The Wall Street Journal describes how Europe made better choices than the USA in regards to H1N1 vaccines
* Europe choose to use adjuvants
An adjuvanted H1N1 vaccine being used in Europe contains 3.75 micrograms of vaccine stock. The same vaccine in the U.S., without the adjuvant, requires 15 micrograms of vaccine for equal potency. If we used adjuvants, we could have had four times the number of shots with the same raw material
* Use Mammalian cells instead of chicken eggs to grow vaccine
Shots can be made much faster using mammalian cells to grow vaccine, and this process is already being used in Europe
* Preapprive adjuvants that can be used in multiple vaccines
the Food and Drug Administration (FDA) needs to create a review pathway for adjuvants that can become components of multiple vaccines. One, called monophosphoryl lipid A, was recently the first modern adjuvant to be approved in the U.S.—in this case as part of a vaccine for cervical cancer. We’ve been slow to integrate vaccine additives, bowing to imprudent activism and litigation. The European strategy of having adjuvants preapproved, as part of mock up pandemic vaccines, was smart. We should adopt it.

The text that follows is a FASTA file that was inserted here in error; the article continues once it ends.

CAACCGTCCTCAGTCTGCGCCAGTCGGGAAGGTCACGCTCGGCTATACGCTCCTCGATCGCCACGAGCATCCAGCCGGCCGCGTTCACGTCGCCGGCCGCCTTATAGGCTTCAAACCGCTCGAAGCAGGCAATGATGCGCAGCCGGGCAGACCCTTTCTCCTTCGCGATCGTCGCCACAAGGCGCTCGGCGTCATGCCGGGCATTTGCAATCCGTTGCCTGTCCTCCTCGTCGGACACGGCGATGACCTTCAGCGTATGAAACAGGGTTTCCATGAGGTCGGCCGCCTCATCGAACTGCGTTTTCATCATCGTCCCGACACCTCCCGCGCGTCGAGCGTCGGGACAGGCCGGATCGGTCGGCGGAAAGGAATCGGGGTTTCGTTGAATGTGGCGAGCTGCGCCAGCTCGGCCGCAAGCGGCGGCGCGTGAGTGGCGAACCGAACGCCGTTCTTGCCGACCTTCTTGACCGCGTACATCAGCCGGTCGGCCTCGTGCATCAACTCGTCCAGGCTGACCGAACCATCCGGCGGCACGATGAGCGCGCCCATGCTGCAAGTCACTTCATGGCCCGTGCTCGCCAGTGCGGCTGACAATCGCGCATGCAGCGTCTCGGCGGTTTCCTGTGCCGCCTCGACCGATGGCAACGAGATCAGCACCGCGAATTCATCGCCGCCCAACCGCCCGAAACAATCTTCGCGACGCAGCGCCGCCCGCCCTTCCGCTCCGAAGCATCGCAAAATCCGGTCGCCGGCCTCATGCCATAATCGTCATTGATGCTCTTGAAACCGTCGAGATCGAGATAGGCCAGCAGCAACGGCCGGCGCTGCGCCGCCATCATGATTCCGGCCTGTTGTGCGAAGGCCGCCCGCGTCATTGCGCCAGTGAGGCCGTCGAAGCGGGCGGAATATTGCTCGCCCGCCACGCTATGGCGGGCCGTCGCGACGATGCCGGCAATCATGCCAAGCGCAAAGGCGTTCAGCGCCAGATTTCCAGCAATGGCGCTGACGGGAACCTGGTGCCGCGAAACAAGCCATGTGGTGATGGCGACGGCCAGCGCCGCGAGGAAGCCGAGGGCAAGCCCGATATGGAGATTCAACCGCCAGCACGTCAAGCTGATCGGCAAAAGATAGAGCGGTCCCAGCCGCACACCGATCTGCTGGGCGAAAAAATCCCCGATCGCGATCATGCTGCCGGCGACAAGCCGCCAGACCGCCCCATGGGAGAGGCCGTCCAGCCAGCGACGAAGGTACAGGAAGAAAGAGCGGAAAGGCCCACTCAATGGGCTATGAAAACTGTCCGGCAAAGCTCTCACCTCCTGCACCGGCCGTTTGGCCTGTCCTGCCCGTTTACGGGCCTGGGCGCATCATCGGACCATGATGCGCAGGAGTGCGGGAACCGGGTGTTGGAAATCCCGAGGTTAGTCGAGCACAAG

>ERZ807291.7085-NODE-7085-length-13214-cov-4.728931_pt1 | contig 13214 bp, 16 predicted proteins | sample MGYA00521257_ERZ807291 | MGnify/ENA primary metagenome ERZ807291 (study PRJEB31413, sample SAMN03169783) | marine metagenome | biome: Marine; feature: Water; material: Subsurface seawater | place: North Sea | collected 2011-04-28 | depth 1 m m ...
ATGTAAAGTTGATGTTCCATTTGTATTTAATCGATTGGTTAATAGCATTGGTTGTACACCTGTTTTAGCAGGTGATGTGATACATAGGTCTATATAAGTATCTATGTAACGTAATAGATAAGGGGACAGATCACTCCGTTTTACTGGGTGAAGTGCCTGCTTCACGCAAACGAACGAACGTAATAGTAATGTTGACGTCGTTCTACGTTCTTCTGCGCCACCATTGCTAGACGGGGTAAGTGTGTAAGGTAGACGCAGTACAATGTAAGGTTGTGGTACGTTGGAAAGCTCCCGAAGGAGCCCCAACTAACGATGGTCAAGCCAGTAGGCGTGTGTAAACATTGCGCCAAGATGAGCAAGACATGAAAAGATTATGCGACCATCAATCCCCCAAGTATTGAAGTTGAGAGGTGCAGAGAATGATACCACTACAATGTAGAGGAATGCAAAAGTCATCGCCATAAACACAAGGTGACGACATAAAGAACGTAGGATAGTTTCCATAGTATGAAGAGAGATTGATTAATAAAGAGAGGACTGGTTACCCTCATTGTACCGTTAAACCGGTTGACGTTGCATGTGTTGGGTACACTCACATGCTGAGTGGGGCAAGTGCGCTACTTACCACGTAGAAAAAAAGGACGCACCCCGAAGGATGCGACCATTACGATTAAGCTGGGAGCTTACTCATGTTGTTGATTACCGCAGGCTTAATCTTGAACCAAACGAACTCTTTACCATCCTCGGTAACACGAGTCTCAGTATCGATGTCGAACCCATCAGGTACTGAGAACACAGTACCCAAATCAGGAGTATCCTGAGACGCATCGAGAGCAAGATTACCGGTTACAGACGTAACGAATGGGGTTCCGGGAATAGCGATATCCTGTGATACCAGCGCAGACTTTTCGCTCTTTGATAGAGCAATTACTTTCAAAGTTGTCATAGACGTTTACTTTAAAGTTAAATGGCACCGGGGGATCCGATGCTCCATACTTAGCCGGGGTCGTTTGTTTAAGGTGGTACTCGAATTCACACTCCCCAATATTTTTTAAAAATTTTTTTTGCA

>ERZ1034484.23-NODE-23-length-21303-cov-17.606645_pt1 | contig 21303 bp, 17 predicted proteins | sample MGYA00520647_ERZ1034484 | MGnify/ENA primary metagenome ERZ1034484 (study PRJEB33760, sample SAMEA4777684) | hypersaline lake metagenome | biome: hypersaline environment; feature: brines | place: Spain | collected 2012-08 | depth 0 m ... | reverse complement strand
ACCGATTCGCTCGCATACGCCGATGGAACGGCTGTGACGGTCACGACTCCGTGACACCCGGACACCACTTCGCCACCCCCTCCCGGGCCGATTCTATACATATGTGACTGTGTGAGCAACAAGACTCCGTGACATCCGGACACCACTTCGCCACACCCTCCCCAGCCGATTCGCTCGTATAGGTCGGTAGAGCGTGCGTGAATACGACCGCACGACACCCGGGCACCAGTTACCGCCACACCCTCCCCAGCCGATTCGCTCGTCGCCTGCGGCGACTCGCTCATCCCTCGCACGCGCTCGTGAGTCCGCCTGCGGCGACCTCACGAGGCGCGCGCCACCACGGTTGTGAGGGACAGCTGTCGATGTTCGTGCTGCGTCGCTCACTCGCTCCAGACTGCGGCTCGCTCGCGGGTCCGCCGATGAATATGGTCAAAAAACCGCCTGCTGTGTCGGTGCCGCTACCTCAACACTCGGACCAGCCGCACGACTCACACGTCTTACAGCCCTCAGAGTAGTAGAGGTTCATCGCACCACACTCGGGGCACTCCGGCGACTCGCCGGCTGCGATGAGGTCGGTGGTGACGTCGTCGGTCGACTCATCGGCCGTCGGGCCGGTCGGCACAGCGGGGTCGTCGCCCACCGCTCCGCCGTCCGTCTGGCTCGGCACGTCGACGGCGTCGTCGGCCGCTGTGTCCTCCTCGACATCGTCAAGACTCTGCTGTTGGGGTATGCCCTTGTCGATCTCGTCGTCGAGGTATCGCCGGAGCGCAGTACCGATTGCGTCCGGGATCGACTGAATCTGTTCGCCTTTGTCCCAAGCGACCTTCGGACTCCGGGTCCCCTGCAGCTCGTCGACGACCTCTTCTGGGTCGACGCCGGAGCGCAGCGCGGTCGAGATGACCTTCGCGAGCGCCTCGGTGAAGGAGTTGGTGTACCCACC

* Use assays to quickly assess vaccines instead of waiting weeks
the FDA requires vaccines to sit for weeks after they come off the manufacturing line to make sure they haven’t grown bacterial impurities. This is why most of the H1N1 vaccine supply is released in waves and won’t be ready until later this winter. The FDA can work with manufacturers to develop better standardized tools, called assays, to quickly assess new vaccine.
* invest in more modern facilities for manufacturing flu vaccine, particularly cell-based facilities.
Brian Wang is a Futurist Thought Leader and a popular Science blogger with 1 million readers per month. His blog Nextbigfuture.com is ranked #1 Science News Blog. It covers many disruptive technology and trends including Space, Robotics, Artificial Intelligence, Medicine, Anti-aging Biotechnology, and Nanotechnology.
Known for identifying cutting edge technologies, he is currently a Co-Founder of a startup and fundraiser for high potential early-stage companies. He is the Head of Research for Allocations for deep technology investments and an Angel Investor at Space Angels.
A frequent speaker at corporations, he has been a TEDx speaker, a Singularity University speaker and guest at numerous interviews for radio and podcasts. He is open to public speaking and advising engagements.